"Also text me if my laugh is weird."

SBSM's one constant is the low, gurgling tone of a MicroKORG, which collides with a stuttering drumbeat on Leave Your Body's "Work" to produce an uneasily propulsive polyrhythm. "Invisible/Cyclical" heaves with tectonic might, while "Your World" evokes a monkey-wrenched machine, a comparison befitting the group's anti-capitalist politics and its irreverence toward gear. Dry cymbal complements lashing shrieks like steel wool attacking rust on "Mothra," a song name after the Japanese kaiju best known as the foe to Godzilla (the name of an earlier track). Like Mothra, a lumbering caterpillar-moth hybrid with colorful wings, SBSM is a destructive, slow-moving chimera. In the movies, two singing women usually accompany Mothra. Together, they're like a band.

Live, SBSM's members often record the sound of themselves playing and reincorporate it as a sample in real-time. It's an appropriate gesture for artists who seem to inspire one another, exceeding the sum of their parts. Collectivity, as SBSM's music and writing argues, is reciprocal summoning. "Rather than seeking coherence and clarity, we give each other room to be disjointed," Rola reflected in the zine accompanying Joy/Rage. "We mostly don't know what the other person is saying or doing but we know it feels OK, like speaking in different languages but communicating just fine, or communicating just what we need to. When nothing has ever felt right, maybe this is trust."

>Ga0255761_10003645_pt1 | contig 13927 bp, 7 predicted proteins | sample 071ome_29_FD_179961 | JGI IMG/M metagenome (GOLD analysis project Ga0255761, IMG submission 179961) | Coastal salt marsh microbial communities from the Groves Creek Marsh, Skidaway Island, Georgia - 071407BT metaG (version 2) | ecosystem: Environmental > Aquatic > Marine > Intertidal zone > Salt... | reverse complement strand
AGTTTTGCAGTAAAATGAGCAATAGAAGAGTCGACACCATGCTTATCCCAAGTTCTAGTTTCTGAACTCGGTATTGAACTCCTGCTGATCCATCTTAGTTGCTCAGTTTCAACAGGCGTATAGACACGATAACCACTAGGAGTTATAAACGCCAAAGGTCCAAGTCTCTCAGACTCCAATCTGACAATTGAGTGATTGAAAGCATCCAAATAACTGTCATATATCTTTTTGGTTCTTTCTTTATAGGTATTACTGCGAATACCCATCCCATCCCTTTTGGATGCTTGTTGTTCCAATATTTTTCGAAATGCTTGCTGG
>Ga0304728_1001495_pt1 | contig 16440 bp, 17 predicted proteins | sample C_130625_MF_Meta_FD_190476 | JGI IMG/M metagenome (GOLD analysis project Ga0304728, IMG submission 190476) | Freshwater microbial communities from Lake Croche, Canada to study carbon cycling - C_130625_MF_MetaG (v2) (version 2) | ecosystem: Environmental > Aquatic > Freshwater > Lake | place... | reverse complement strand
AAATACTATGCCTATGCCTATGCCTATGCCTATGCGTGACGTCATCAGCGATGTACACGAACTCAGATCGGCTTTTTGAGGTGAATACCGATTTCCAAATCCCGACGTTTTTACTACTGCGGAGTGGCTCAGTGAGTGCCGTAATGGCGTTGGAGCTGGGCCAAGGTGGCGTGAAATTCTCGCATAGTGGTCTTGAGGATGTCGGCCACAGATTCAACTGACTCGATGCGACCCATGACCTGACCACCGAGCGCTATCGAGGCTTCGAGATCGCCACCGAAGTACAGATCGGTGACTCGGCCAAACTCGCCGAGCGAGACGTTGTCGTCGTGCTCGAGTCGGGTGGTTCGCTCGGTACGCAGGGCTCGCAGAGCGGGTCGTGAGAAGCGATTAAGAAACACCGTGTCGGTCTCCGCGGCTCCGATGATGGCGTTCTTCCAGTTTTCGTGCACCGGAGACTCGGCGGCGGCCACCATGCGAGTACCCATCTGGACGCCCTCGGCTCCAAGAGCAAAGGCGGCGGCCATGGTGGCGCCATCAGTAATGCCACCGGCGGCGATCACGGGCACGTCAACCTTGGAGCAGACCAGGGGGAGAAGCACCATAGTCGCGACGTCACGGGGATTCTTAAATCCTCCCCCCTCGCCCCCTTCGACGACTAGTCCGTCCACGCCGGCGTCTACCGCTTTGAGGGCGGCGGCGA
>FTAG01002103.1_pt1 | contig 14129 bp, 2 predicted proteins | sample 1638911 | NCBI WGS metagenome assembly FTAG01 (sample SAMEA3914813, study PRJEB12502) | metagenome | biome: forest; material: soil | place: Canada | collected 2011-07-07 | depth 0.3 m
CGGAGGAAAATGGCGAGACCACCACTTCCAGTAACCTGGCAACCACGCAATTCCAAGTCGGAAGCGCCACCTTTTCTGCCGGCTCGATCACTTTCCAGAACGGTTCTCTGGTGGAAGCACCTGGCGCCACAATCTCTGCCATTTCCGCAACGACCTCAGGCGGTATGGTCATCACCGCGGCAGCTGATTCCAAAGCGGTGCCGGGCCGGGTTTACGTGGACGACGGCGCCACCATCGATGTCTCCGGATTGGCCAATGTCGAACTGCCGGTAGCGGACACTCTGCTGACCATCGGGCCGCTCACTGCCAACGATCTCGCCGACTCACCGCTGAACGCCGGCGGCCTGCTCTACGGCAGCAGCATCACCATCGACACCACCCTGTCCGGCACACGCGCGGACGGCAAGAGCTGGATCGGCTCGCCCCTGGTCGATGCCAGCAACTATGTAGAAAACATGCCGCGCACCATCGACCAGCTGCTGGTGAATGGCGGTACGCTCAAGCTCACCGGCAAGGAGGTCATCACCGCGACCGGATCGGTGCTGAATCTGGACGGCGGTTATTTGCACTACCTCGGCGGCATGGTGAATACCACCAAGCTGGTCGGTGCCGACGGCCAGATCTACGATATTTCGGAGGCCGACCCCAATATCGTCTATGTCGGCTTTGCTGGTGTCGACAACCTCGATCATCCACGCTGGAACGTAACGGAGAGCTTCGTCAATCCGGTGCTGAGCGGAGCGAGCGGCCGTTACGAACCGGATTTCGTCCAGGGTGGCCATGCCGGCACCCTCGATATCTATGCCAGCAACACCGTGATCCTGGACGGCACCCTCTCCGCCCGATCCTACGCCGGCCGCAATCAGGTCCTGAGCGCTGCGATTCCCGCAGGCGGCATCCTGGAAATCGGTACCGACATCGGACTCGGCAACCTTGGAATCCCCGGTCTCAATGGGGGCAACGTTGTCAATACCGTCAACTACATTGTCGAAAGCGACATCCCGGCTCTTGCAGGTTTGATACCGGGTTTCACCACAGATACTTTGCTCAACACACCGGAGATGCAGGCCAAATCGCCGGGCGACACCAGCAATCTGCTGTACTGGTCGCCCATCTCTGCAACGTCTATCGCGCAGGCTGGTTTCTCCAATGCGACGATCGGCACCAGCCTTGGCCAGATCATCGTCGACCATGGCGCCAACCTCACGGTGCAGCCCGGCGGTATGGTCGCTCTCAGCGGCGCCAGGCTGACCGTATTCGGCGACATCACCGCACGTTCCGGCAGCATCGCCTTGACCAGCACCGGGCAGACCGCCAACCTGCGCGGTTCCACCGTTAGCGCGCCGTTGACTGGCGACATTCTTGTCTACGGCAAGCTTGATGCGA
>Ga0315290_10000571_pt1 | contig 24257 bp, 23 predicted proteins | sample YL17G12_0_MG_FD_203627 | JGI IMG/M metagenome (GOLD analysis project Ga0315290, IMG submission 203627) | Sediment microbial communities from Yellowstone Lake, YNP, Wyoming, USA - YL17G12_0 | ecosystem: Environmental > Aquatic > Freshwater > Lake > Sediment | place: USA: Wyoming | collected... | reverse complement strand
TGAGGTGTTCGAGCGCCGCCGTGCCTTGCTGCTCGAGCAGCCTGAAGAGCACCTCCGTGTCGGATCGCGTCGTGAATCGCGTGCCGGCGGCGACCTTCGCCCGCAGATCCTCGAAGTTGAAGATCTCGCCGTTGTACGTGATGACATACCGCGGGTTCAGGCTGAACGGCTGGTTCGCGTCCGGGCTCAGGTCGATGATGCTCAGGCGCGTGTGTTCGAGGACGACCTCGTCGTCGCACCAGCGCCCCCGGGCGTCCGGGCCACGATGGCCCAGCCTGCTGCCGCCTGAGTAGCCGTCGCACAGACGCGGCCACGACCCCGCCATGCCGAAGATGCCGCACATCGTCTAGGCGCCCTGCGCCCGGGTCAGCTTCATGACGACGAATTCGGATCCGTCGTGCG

In interviews and writings related to the band, the members of SBSM often discuss the limits of language. For all three of them, English is a second language; they nearly called the band ESL. And they seem to deliberately leave the meaning of "SBSM" vague — is it an acronym, or a phrase chosen just for its incisive sibilance, and then assigned letters? "SBSM," as a sound, seems like it'd be the hiss of the snake that's barely perceptible on the black-on-black cover of Leave Your Body. Sep, in the Joy/Rage zine, referred to English as a "domineering tongue." They know that biases and values come pre-baked into language, which can corrupt subversive sentences, or lyrics, before they're even formed.

Music is language, too, with every genre and instrument prescribed an alphabet of gestures and tropes, and every song negotiating rules of grammar — conventions that SBSM, with its interrogation of language, must consider deeply suspicious. SBSM is Rosie's first band. The gear explainer in the Joy/Rage zine emphasizes their idiosyncratic approach, and Sep, in an interview with New Noise Magazine, described instruments not as "devices I'm trying to master as much as ... tools that create a platform for expression." SBSM, in other words, doesn't deconstruct, it creates anew. "Language may fail us but SBSM is the antithesis of silence," they jointly wrote in the Joy/Rage zine. "We will always find a way to convey ourselves, no matter the opposition."